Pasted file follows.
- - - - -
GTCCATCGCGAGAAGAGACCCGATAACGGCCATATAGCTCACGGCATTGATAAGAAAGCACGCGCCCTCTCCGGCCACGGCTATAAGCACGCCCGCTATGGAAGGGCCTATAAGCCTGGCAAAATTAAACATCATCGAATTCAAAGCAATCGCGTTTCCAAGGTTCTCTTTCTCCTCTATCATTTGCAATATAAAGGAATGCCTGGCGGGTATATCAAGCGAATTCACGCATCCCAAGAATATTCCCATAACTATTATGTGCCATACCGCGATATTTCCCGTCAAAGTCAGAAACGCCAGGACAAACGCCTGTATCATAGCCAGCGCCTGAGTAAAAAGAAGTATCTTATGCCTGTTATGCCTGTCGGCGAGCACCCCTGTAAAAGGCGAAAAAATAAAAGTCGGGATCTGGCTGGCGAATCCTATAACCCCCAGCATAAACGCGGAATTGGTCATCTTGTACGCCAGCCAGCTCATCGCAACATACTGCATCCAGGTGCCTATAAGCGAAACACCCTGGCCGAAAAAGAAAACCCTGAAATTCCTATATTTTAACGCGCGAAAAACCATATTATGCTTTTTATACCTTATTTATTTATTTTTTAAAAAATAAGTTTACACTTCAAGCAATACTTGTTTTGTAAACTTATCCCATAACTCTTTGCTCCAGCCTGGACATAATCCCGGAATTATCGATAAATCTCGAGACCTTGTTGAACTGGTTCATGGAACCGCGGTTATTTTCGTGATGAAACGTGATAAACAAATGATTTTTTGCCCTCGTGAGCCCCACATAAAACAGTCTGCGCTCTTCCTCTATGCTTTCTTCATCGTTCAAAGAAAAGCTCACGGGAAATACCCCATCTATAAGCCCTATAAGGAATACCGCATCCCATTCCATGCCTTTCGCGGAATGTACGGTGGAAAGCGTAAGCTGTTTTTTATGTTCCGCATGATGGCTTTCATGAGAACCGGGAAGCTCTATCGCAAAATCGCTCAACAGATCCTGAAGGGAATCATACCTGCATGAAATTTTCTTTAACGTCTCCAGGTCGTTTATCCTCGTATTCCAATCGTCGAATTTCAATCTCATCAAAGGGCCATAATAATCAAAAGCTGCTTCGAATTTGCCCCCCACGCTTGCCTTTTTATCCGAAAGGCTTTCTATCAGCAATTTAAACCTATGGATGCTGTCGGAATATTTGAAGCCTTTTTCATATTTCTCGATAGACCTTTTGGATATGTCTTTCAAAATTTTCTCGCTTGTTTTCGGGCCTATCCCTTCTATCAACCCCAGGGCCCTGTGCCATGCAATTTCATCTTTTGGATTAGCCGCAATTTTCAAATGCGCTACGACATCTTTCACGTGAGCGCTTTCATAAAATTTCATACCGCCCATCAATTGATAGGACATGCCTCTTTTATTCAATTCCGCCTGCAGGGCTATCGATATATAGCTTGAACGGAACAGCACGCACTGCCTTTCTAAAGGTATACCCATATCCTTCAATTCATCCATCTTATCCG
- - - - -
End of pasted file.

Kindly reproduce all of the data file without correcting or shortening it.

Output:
GTCCATCGCGAGAAGAGACCCGATAACGGCCATATAGCTCACGGCATTGATAAGAAAGCACGCGCCCTCTCCGGCCACGGCTATAAGCACGCCCGCTATGGAAGGGCCTATAAGCCTGGCAAAATTAAACATCATCGAATTCAAAGCAATCGCGTTTCCAAGGTTCTCTTTCTCCTCTATCATTTGCAATATAAAGGAATGCCTGGCGGGTATATCAAGCGAATTCACGCATCCCAAGAATATTCCCATAACTATTATGTGCCATACCGCGATATTTCCCGTCAAAGTCAGAAACGCCAGGACAAACGCCTGTATCATAGCCAGCGCCTGAGTAAAAAGAAGTATCTTATGCCTGTTATGCCTGTCGGCGAGCACCCCTGTAAAAGGCGAAAAAATAAAAGTCGGGATCTGGCTGGCGAATCCTATAACCCCCAGCATAAACGCGGAATTGGTCATCTTGTACGCCAGCCAGCTCATCGCAACATACTGCATCCAGGTGCCTATAAGCGAAACACCCTGGCCGAAAAAGAAAACCCTGAAATTCCTATATTTTAACGCGCGAAAAACCATATTATGCTTTTTATACCTTATTTATTTATTTTTTAAAAAATAAGTTTACACTTCAAGCAATACTTGTTTTGTAAACTTATCCCATAACTCTTTGCTCCAGCCTGGACATAATCCCGGAATTATCGATAAATCTCGAGACCTTGTTGAACTGGTTCATGGAACCGCGGTTATTTTCGTGATGAAACGTGATAAACAAATGATTTTTTGCCCTCGTGAGCCCCACATAAAACAGTCTGCGCTCTTCCTCTATGCTTTCTTCATCGTTCAAAGAAAAGCTCACGGGAAATACCCCATCTATAAGCCCTATAAGGAATACCGCATCCCATTCCATGCCTTTCGCGGAATGTACGGTGGAAAGCGTAAGCTGTTTTTTATGTTCCGCATGATGGCTTTCATGAGAACCGGGAAGCTCTATCGCAAAATCGCTCAACAGATCCTGAAGGGAATCATACCTGCATGAAATTTTCTTTAACGTCTCCAGGTCGTTTATCCTCGTATTCCAATCGTCGAATTTCAATCTCATCAAAGGGCCATAATAATCAAAAGCTGCTTCGAATTTGCCCCCCACGCTTGCCTTTTTATCCGAAAGGCTTTCTATCAGCAATTTAAACCTATGGATGCTGTCGGAATATTTGAAGCCTTTTTCATATTTCTCGATAGACCTTTTGGATATGTCTTTCAAAATTTTCTCGCTTGTTTTCGGGCCTATCCCTTCTATCAACCCCAGGGCCCTGTGCCATGCAATTTCATCTTTTGGATTAGCCGCAATTTTCAAATGCGCTACGACATCTTTCACGTGAGCGCTTTCATAAAATTTCATACCGCCCATCAATTGATAGGACATGCCTCTTTTATTCAATTCCGCCTGCAGGGCTATCGATATATAGCTTGAACGGAACAGCACGCACTGCCTTTCTAAAGGTATACCCATATCCTTCAATTCATCCATCTTATCCG